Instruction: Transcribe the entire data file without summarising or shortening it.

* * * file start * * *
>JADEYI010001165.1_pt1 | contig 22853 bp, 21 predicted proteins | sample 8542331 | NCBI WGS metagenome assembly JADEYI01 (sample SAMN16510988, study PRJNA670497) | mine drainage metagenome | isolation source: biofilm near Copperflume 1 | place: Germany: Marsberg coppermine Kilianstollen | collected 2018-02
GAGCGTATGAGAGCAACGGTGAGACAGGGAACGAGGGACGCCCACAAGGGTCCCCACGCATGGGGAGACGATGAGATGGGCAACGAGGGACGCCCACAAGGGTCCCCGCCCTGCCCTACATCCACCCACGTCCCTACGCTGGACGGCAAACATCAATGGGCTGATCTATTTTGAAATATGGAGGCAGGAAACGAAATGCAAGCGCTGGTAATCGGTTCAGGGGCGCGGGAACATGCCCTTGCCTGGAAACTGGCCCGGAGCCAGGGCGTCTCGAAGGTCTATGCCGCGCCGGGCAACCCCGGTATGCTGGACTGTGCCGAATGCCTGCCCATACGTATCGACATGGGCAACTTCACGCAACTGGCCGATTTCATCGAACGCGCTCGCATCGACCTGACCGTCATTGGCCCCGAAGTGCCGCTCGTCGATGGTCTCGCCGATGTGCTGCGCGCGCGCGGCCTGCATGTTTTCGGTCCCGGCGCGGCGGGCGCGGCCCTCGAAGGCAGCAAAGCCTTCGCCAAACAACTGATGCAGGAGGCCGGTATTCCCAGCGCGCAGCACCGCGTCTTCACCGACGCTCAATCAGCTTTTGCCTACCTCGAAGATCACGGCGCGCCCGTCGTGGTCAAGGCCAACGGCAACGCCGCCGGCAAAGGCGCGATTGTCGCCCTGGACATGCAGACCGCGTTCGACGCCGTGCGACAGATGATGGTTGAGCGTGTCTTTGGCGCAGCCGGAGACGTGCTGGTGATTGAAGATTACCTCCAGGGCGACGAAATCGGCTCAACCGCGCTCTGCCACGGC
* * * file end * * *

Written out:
>JADEYI010001165.1_pt1 | contig 22853 bp, 21 predicted proteins | sample 8542331 | NCBI WGS metagenome assembly JADEYI01 (sample SAMN16510988, study PRJNA670497) | mine drainage metagenome | isolation source: biofilm near Copperflume 1 | place: Germany: Marsberg coppermine Kilianstollen | collected 2018-02
GAGCGTATGAGAGCAACGGTGAGACAGGGAACGAGGGACGCCCACAAGGGTCCCCACGCATGGGGAGACGATGAGATGGGCAACGAGGGACGCCCACAAGGGTCCCCGCCCTGCCCTACATCCACCCACGTCCCTACGCTGGACGGCAAACATCAATGGGCTGATCTATTTTGAAATATGGAGGCAGGAAACGAAATGCAAGCGCTGGTAATCGGTTCAGGGGCGCGGGAACATGCCCTTGCCTGGAAACTGGCCCGGAGCCAGGGCGTCTCGAAGGTCTATGCCGCGCCGGGCAACCCCGGTATGCTGGACTGTGCCGAATGCCTGCCCATACGTATCGACATGGGCAACTTCACGCAACTGGCCGATTTCATCGAACGCGCTCGCATCGACCTGACCGTCATTGGCCCCGAAGTGCCGCTCGTCGATGGTCTCGCCGATGTGCTGCGCGCGCGCGGCCTGCATGTTTTCGGTCCCGGCGCGGCGGGCGCGGCCCTCGAAGGCAGCAAAGCCTTCGCCAAACAACTGATGCAGGAGGCCGGTATTCCCAGCGCGCAGCACCGCGTCTTCACCGACGCTCAATCAGCTTTTGCCTACCTCGAAGATCACGGCGCGCCCGTCGTGGTCAAGGCCAACGGCAACGCCGCCGGCAAAGGCGCGATTGTCGCCCTGGACATGCAGACCGCGTTCGACGCCGTGCGACAGATGATGGTTGAGCGTGTCTTTGGCGCAGCCGGAGACGTGCTGGTGATTGAAGATTACCTCCAGGGCGACGAAATCGGCTCAACCGCGCTCTGCCACGGC